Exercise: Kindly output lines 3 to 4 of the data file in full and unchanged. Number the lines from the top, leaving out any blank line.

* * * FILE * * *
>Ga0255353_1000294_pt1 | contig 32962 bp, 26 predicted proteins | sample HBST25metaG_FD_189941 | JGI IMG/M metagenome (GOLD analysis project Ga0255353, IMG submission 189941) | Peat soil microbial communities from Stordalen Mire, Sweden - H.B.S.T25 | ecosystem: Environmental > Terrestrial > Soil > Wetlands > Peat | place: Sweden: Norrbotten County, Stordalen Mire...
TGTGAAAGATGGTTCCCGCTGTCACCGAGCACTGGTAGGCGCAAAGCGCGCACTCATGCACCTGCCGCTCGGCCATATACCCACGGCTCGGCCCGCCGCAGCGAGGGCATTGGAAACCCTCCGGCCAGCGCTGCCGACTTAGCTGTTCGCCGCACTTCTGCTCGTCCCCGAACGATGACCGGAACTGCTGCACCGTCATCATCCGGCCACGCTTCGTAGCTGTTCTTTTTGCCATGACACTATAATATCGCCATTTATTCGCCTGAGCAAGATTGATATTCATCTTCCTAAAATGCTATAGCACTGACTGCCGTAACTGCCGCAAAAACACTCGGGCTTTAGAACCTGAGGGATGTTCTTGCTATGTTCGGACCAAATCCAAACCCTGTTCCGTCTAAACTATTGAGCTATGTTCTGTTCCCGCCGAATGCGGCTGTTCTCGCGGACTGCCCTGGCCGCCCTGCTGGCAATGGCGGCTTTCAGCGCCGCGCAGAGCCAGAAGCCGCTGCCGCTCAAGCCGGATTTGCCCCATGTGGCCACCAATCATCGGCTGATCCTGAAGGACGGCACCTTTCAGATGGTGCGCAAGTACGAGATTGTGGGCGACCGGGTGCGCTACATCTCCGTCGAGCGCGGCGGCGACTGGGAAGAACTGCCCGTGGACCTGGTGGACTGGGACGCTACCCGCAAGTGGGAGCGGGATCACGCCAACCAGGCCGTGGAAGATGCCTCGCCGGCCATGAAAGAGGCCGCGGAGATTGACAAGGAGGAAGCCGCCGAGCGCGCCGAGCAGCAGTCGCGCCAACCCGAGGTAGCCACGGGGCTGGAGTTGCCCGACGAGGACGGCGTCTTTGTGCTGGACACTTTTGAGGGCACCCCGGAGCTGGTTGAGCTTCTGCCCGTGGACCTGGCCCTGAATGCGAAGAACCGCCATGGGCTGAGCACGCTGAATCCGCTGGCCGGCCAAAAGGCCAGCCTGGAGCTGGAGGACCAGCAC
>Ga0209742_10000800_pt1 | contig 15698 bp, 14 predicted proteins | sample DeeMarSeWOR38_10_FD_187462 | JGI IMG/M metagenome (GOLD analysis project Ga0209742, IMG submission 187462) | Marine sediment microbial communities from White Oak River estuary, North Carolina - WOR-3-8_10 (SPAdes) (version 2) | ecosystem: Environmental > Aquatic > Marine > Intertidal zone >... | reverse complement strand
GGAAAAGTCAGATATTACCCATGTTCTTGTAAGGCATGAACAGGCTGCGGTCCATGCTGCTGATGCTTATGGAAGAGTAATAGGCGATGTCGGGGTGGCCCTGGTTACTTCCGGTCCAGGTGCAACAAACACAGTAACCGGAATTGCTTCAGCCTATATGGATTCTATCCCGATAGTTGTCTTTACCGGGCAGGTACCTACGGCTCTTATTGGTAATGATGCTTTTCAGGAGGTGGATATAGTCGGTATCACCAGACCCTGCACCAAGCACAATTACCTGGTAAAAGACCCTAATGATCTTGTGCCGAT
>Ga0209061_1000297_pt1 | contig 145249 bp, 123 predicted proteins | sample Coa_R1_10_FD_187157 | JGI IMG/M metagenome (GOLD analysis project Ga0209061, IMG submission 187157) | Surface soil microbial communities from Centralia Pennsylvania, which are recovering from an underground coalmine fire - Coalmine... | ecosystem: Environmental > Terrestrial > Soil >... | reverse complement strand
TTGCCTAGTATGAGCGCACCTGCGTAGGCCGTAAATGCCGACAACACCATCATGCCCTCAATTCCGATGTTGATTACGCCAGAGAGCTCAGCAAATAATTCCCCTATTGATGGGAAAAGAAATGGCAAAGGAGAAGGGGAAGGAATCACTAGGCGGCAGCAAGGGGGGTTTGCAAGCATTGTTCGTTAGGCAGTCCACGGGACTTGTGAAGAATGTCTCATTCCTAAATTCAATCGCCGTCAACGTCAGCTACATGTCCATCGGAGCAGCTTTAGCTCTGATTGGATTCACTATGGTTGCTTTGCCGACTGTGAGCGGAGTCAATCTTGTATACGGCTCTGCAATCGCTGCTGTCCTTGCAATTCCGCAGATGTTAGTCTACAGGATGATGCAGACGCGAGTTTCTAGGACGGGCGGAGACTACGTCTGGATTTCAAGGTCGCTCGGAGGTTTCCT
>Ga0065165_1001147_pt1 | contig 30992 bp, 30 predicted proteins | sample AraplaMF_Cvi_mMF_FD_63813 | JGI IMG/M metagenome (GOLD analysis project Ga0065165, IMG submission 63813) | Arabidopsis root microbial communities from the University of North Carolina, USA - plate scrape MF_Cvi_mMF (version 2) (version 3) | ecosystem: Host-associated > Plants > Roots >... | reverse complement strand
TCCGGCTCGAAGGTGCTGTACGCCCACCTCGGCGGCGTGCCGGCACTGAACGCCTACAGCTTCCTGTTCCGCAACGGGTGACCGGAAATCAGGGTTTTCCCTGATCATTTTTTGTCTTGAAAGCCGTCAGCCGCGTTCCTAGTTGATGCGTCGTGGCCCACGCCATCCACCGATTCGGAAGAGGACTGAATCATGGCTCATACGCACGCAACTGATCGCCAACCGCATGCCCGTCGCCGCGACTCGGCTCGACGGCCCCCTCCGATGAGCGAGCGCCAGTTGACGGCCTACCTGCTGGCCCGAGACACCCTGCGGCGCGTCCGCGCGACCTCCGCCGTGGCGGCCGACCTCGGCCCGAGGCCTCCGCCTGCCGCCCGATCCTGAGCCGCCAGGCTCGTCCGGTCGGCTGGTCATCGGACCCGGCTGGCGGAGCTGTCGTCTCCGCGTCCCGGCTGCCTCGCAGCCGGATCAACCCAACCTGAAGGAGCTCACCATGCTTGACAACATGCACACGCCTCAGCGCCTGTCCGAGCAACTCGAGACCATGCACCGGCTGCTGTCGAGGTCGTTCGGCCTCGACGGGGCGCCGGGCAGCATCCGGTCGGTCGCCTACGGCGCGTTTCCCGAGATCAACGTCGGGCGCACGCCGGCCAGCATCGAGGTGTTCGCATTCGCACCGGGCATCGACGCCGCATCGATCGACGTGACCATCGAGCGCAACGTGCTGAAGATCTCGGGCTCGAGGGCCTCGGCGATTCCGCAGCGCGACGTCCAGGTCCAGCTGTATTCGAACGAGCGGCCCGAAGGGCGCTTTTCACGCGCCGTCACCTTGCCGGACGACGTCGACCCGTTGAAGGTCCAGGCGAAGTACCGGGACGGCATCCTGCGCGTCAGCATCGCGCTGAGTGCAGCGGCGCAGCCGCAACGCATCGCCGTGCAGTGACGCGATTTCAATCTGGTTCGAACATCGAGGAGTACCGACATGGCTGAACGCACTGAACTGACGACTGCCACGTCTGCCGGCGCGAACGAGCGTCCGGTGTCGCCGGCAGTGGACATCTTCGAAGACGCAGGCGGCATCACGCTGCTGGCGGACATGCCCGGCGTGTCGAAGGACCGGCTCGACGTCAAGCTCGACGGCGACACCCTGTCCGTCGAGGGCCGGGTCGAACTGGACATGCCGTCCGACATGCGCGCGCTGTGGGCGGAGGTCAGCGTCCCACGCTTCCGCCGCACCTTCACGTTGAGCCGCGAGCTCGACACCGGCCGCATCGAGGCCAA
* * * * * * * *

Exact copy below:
>Ga0209742_10000800_pt1 | contig 15698 bp, 14 predicted proteins | sample DeeMarSeWOR38_10_FD_187462 | JGI IMG/M metagenome (GOLD analysis project Ga0209742, IMG submission 187462) | Marine sediment microbial communities from White Oak River estuary, North Carolina - WOR-3-8_10 (SPAdes) (version 2) | ecosystem: Environmental > Aquatic > Marine > Intertidal zone >... | reverse complement strand
GGAAAAGTCAGATATTACCCATGTTCTTGTAAGGCATGAACAGGCTGCGGTCCATGCTGCTGATGCTTATGGAAGAGTAATAGGCGATGTCGGGGTGGCCCTGGTTACTTCCGGTCCAGGTGCAACAAACACAGTAACCGGAATTGCTTCAGCCTATATGGATTCTATCCCGATAGTTGTCTTTACCGGGCAGGTACCTACGGCTCTTATTGGTAATGATGCTTTTCAGGAGGTGGATATAGTCGGTATCACCAGACCCTGCACCAAGCACAATTACCTGGTAAAAGACCCTAATGATCTTGTGCCGAT